The following code solves the problem more generally for the question $\overline{abc\dots X} \times F = \overline{Xabc\dots},$ for any factor $F$ and any digit $X$ . The code stops after too many digits have been generated; it does not actually check if a solution is reached, but that can easily be mended.
1 2 3 4 5 6 7 8 9 10 11 12 13 14 15 16 17 18 19 20 21 

Output:
1 

Well , how did you come to know that the number is of atmost 30 digits?
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Each pair $(d_i,c_i)$ uniquely determines the remainder of the sequence. Since there are only $10 \times 2 = 20$ possible values for the combination $(d_i,c_i)$ , the sequence must either reach $(8,0)$ within 20 steps or end up in a loop with period less than 20 steps.
A general approach can be as follows: Let the $n$ digit number be $10r+d$  $\textbf{(1)}$ After the last digit is moved to the first , the number looks like $10^{n+1}d+r$  $\textbf{(2)}$ . By Question, $2\times(10r+d) = 10^{n+1}d+r$ Solving for $d=8$ in the abobe expression we get $r=\frac{8.10^{n+1}16}{19}$ Since $19$ is prime so we have the following set of congruences: $8.10^{n+1} \equiv 16 \mod 19$ $10^{n+1} \equiv 2 \mod 19$ $5.10^n \equiv 1\mod19$ $10^n \equiv 4\mod19$ $25.10^{n2}\equiv 1\mod19$ $10^{n2} \equiv 16 \mod19$ $25.10^{n4} \equiv 4\mod19$ $625.10^{n6} \equiv 1\mod19$ $10^{n6} \equiv 9\mod19$ $10^{n7} \equiv 18 \mod19$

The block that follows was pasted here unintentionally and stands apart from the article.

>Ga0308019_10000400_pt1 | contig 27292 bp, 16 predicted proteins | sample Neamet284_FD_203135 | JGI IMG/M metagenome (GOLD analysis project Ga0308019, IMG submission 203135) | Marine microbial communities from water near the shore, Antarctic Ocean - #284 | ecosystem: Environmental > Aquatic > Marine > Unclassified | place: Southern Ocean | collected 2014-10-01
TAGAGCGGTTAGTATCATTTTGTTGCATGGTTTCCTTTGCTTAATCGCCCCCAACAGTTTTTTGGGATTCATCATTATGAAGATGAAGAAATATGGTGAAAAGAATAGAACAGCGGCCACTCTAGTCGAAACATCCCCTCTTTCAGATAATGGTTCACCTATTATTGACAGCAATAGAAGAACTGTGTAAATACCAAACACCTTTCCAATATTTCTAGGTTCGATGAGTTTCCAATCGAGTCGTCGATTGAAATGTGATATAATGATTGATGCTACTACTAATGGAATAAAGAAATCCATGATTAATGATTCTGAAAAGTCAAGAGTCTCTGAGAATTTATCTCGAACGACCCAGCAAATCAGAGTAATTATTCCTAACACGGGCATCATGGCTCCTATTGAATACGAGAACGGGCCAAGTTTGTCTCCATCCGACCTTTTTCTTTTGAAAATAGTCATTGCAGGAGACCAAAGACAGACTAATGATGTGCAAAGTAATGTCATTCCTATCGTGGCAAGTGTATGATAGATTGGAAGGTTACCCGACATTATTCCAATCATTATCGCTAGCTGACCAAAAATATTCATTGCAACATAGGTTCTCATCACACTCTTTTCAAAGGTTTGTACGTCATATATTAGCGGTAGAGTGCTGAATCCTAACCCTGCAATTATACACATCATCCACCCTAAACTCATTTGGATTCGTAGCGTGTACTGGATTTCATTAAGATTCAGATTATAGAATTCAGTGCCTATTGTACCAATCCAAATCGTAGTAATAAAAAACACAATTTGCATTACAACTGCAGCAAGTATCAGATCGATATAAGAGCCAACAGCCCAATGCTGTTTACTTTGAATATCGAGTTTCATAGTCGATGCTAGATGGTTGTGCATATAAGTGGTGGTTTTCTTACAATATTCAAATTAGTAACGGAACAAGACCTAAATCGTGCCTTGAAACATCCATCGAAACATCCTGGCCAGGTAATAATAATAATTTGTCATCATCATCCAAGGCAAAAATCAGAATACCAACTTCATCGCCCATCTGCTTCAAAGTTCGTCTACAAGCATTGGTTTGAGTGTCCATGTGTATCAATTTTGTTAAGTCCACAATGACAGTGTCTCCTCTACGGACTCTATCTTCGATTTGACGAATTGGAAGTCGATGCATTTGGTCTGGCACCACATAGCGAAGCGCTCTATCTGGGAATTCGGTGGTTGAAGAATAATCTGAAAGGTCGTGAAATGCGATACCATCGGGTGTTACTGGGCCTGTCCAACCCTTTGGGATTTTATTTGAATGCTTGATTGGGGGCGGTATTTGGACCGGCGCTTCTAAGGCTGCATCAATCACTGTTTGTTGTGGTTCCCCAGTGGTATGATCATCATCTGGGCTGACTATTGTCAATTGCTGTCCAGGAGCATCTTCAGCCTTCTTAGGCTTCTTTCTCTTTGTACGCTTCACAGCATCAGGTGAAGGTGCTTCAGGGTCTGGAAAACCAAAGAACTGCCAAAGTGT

Now starting with $p=2$ and repeatedly applying the congruences modulo 19 i.e, $10^p \mod 19$ with increasing $p$ . We see that $p=9$ satisfies the last congruence in the above set of congruences(you could have satisfied any of the congruences in the above set but I chose the last one as it required the least effort) So, substituting $9=p=n7$ we get $n=16$ which is indeed the solution. Substitute this $n$ in $2$ to get $r$ and in $1$ substitute $r$ to get the original number
This is a "Mind Your Decisions" video that shows both the long multiplication solution John Ross showed and the mod 19 solution Patrick Corn showed (by letting a in the video to equal 8).
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Just approach this problem like long multiplication.
$\large{\begin{array}{ccccccc} && & & & & \square & 8\\ \times && & & & & &2\\ \hline & & & & & &&\square &\\ \end{array}}$ The bottom box is a 6 which we can then write in the upper box. Continue this process (don't forget to carry the 1's) until you reach an 8 (without a carrying 1). This will give you the smallest possible solution of 421052631578947368.